Lori: “After you have see couples, day after day, week after week, year after year, you realize that the actual culprit is not him or her.  But rather this cycle that is going on for years and years. When couples take the time to learn this and figure out new ways to interact, then there is no enemy.”

You’ve been a therapist for a number of years you must have a perfect marriage?

(Lots of laughter)

Shanna: “If I ask my husband that question, he may not stop laughing for a very long time.  I don’t know what a perfect marriage would even look like.  My husband and I talk…we get it out there. We hash it out and we both try to do our best.  We both mess up often.  I’m not the therapist in our relationship, I used to try to be and it didn’t work.  I need to be a person in my marriage and people make mistakes. I have my own ‘yuck’ and he has his.  I try to take my own advice and look in the mirror.”  

Lori: “You let other people call you out on your stuff too…like me.  You are open to influence.”

Lori: “The perfect marriage…I’ve changed my view on this tremendously as a marriage counselor.  My husband and I are so imperfect.  We don’t use great communication skills. If someone popped into my home, they would think ‘You are a marriage counselor?’ But even with all of that, our marriage is intact. I don’t work in sessions on perfect communication.  I’m convinced that you can really screw it up.  No, I do not have a perfect marriage, but that gives me a lot of hope for my clients. Like, guess what? You don’t have to have a perfect marriage but you can still have a thriving marriage.”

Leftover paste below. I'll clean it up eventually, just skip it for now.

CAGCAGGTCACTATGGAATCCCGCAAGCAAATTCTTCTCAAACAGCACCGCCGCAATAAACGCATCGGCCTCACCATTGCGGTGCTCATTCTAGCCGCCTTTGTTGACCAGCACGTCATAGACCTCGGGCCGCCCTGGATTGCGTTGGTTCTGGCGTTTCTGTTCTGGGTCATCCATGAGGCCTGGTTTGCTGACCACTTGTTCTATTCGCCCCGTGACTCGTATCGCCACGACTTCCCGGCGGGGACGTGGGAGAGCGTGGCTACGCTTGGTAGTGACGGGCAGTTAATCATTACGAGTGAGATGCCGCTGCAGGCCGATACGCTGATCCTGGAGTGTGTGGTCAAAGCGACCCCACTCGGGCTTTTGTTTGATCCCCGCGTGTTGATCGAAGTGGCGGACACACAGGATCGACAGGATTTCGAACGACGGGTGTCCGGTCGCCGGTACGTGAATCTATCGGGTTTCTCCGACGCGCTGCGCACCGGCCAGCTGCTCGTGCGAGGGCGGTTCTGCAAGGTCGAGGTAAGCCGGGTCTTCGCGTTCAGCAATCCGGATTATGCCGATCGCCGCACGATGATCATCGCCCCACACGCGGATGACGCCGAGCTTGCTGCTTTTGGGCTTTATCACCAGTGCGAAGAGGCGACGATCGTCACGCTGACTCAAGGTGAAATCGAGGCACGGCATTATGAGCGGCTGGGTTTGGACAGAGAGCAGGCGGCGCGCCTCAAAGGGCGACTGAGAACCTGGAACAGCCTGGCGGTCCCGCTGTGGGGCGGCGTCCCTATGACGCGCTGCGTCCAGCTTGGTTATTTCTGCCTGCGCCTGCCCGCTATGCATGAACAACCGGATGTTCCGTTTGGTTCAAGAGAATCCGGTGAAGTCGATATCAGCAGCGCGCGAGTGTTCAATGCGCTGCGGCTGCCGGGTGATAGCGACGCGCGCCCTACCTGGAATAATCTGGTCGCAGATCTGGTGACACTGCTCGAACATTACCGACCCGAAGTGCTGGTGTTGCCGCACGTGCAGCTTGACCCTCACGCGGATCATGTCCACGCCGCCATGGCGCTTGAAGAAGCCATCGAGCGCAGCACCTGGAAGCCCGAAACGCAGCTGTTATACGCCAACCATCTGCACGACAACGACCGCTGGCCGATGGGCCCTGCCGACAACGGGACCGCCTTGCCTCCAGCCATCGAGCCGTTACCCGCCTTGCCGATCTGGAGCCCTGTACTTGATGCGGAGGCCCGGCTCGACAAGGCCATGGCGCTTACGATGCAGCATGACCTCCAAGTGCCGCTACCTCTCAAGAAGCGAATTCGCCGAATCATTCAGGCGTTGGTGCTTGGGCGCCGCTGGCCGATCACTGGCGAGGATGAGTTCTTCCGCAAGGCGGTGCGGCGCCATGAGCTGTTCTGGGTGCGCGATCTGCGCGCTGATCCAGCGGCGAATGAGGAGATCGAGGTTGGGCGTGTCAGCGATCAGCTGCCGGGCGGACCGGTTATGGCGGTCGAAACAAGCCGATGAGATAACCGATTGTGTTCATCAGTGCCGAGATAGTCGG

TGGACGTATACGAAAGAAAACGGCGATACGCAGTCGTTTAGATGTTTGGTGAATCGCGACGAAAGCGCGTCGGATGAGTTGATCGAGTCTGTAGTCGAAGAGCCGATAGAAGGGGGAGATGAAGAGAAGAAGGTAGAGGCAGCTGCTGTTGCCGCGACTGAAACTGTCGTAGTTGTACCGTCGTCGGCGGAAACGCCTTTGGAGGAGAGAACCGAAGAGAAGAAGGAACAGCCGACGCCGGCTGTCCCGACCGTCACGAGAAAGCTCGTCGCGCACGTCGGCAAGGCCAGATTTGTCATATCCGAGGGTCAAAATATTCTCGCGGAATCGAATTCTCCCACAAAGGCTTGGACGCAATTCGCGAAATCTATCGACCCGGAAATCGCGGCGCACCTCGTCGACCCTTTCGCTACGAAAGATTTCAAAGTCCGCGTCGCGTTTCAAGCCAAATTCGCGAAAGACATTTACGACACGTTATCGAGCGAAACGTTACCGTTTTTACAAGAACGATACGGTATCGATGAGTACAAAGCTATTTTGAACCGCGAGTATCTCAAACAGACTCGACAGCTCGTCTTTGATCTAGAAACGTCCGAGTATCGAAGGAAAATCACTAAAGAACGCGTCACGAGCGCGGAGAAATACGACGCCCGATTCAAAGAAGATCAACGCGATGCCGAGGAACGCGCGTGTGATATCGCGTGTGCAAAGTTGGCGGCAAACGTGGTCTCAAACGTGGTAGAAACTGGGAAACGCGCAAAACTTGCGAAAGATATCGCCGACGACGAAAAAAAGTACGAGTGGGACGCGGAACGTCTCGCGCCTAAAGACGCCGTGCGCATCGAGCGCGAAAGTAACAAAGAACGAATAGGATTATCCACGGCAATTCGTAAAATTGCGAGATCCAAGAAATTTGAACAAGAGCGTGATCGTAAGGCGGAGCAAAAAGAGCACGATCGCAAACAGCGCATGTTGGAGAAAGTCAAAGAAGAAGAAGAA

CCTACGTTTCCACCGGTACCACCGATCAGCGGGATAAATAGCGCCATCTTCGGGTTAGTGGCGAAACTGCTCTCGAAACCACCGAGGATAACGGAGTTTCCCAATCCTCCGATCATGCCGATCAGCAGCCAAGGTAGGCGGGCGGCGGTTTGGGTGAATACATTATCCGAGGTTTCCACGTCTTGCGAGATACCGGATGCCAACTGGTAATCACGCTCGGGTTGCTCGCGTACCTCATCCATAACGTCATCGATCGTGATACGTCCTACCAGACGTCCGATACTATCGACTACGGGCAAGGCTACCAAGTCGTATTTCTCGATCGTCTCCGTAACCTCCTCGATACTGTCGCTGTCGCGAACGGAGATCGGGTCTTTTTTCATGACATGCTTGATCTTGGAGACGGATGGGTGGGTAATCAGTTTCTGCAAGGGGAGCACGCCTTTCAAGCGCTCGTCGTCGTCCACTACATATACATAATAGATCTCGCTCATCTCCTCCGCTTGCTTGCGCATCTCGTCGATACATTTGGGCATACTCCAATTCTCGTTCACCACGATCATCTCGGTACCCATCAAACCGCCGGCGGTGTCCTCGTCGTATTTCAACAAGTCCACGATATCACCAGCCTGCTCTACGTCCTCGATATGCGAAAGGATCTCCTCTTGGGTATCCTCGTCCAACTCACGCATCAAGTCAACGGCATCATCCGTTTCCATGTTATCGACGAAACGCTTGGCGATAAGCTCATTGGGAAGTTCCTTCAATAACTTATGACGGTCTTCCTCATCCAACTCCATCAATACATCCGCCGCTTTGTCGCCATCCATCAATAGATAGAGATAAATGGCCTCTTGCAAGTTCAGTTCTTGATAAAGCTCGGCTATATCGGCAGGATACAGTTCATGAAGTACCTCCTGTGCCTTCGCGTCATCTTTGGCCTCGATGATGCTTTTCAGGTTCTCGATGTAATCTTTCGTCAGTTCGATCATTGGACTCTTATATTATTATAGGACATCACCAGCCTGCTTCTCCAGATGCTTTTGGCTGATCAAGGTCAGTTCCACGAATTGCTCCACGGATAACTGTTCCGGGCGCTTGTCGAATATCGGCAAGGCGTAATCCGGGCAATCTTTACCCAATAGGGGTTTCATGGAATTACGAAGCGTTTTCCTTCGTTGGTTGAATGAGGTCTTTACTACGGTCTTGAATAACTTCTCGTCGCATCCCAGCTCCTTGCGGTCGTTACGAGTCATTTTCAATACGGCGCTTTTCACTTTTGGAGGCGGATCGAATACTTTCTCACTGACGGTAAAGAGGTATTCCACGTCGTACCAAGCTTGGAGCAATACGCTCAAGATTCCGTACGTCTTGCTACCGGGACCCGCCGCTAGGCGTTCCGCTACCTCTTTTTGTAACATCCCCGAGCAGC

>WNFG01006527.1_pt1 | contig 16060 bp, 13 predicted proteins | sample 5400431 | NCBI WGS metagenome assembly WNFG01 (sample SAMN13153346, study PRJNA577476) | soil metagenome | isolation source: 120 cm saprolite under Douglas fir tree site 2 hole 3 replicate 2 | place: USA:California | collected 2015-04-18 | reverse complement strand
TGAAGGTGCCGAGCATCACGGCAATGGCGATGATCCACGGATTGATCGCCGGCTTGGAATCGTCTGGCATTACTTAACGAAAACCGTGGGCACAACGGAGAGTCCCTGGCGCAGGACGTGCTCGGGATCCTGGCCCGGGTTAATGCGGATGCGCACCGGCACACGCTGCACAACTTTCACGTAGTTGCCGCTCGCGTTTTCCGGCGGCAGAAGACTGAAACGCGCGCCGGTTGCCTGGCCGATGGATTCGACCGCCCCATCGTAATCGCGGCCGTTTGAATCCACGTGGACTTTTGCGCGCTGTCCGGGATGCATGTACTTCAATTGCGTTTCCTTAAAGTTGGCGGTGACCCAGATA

What do you believe is the secret to a great relationship?

Lori: “Are you asking like…the one secret? THE secret?!…..Well, I’ve really changed my thoughts on this. I used to give clients a lot of communication “tools” and relationship “skills.” Now, I’m way more in tune to helping my clients find comfort in each other.  When they are disconnected or feel stressed, hurt, anxious, sad, or pissed, I think if a couple can learn how to find comfort in their spouse, the other issues fall into place.  All the woes about parenting, sex, money, in-laws, all the typical things couples bring into therapy, become able to navigate, because they can turn to each other, no matter the topic and find comfort, connection, reassurance, understanding and relief.”  

Shanna: “The secret is safety.  A couple has to build a foundation of safety to be vulnerable.  Vulnerability is the secret and creating safety makes vulnerability possible.”

Lori: “Wow, I think we have solved it.  We can end the blog right here!”  

Why do you think so many marriages end in divorce?

Lori: “We know that sometimes, divorce is necessary. But do you think so many more people divorce than should?”

Shanna: “Absolutely, I think a lot of people give up too fast without really trying to figure out their contributions to their disconnection in the marriage.  They are waiting for their spouse to change instead of asking themselves “what do I do when I feel like my spouse is not changing? What do I do in response to my spouse when I see they aren’t changing? What’s my piece?  When people are so busy blaming and being defensive, they can’t break down the barriers.  I tell people all the time that often they are stuck in patterns and if they don’t break them down, even if they leave, they will take their own stuff, their unhealthy dynamics with them.   A lot of people divorce without figuring out all the dynamics that causes the dysfunction in the relationship.  And if people would figure more of that out, hang in there and see if they can create change in their marriage, I think the divorce rate would decrease.”